I have a JSP web server, with pages that all end with the .jsp extension.

How can I hide it in my web server urls without resorting to non-java tricks (e.g., apache rewrite)?

For example: instead of typing http://www.sample.com/search.jsp?xxx the user would just type http://www.sample.com/search?xxx

8 Answers 8


You can create a servlet mapping like this:


The url-pattern must be edited to suit your needs. You need of course to create the servlet in order to map the url to the actual jsp. This technique is used by most of the MVC frameworks.

  • Replace the URL-pattern tag above with a jsp-file tag and include in it's body the actual nice URL that you want... There is no need for apache URL rewriting - the servlet spec supports exactly what you want . The proper approach is what I jyst described...
    – mP.
    Jan 20, 2009 at 23:33
  • Hello ! i'm highly interested in your approach, can you elaborate a bit on it.thanks Apr 25, 2011 at 0:23
  • Spring MVC for example uses this technique. You can look at the source code for the details. Spring MVC implements a full framework, so it would be a complicated solution. In the simplest form the MappingServlet will check the request path, extract the name of the view and load it from a suitable repository. Apr 29, 2011 at 6:20
  • @kgiannakakis - So what would the MappingServlet look like? I tried something like this but its not complete... stackoverflow.com/questions/40006723/…
    – glez
    Oct 13, 2016 at 14:11

Use this servlet mapping in your web.xml file.


UrlRewrite is a good flexible Java-based framework-independent solution.

This is better than a Servlet mapping in web.xml, because that is too limited in what you can do, and better than an Apache based solution because it is part of your web application so you do not need to put Apache in front of your application server.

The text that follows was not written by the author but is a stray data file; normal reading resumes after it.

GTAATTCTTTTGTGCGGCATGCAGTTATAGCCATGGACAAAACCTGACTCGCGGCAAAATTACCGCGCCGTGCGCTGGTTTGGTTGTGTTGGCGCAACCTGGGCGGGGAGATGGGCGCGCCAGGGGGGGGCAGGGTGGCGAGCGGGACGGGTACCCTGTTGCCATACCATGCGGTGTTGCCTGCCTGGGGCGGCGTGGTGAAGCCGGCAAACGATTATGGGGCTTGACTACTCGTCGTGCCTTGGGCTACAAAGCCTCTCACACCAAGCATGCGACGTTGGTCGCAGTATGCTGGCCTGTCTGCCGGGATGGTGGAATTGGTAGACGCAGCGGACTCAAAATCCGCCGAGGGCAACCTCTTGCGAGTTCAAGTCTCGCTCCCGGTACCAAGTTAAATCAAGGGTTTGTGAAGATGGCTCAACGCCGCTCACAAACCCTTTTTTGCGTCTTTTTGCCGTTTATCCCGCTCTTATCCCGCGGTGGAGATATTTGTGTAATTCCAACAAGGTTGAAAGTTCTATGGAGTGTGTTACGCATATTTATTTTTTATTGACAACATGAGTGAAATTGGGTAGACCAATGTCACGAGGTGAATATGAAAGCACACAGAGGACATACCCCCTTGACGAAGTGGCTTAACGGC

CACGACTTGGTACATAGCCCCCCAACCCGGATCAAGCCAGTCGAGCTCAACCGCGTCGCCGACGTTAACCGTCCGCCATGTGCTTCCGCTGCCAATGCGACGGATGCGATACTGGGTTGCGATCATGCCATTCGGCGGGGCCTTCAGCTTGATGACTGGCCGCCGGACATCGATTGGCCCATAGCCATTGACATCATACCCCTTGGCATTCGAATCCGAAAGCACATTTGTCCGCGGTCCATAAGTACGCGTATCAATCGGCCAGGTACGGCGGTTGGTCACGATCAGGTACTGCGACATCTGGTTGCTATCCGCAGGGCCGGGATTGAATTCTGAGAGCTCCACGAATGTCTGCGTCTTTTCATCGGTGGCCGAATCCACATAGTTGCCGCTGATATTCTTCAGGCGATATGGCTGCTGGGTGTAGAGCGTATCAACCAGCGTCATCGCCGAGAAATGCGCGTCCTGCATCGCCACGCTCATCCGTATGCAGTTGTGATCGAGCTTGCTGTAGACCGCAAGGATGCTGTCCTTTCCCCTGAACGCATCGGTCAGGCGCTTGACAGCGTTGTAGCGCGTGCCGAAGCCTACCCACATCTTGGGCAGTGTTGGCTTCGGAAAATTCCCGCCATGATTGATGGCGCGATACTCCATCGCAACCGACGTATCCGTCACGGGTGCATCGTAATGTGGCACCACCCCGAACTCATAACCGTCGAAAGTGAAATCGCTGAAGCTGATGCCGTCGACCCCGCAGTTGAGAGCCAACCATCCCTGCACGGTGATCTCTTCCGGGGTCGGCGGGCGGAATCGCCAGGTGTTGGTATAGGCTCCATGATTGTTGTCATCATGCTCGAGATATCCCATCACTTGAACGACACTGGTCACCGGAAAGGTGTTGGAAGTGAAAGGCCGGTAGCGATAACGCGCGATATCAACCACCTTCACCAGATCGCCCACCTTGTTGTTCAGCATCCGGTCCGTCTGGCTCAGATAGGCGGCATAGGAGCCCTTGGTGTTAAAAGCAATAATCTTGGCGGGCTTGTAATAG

Map the .jsp as a servlet, but use a <jsp-file> tag instead of a <url-mapping> tag.


If you opt for the Apache rewrite rule, rather than the application server mapping/filter (as I did) you might also want to do more than just look for "^([0-9a-zA-Z]+)$"

You may want to confirm the url is not a directory or a file that does exist if apache is fronting and serving the non-jsp resources. And confirm that the JSP exists, and do a pass thru rather than redirect, and append any possible query string.

RewriteCond %{REQUEST_URI} !^/.*\.(jsp)$
RewriteCond %{REQUEST_FILENAME} !-f
RewriteCond %{REQUEST_FILENAME} !-d
RewriteRule ^(.+)$ /$1.jsp [PT,QSA,L]

And to make sure that users only see this via /search, not /search.jsp then you want to rewrite the reverse as well

RewriteRule ^(.+)\.jsp$ $1 [R=301,QSA,L]
RewriteRule ^(.+)index$ $1 [R=301,QSA,L]

This is a good idea for SEO purposes so that search engines dont ding you for duplicating content at multiple urls.


I have a jsp located at data/feed.jsp Adding this to my web.xml meant I could access it at data/feed ...

RewriteEngine On

RewriteRule ^([0-9a-zA-Z]+)$  $1.jsp

In your .htaccess should rewrite all URLs to .jsp. So search.jsp will just be search, as you described.

  • 1
    I'm no regex pro, but won't this only work if the jsp file contains letters or numbers in the name? For example, advanced-search.jsp won't work.
    – styfle
    Oct 3, 2011 at 7:11
  • @styfle... yes... add \- before ] to support hyphens Oct 10, 2011 at 4:06

I am not a JSP expert but I think you can define URL-mappings in web.xml to provide aliases for your servlets and jsps.

Your Answer

By clicking “Post Your Answer”, you agree to our terms of service and acknowledge you have read our privacy policy.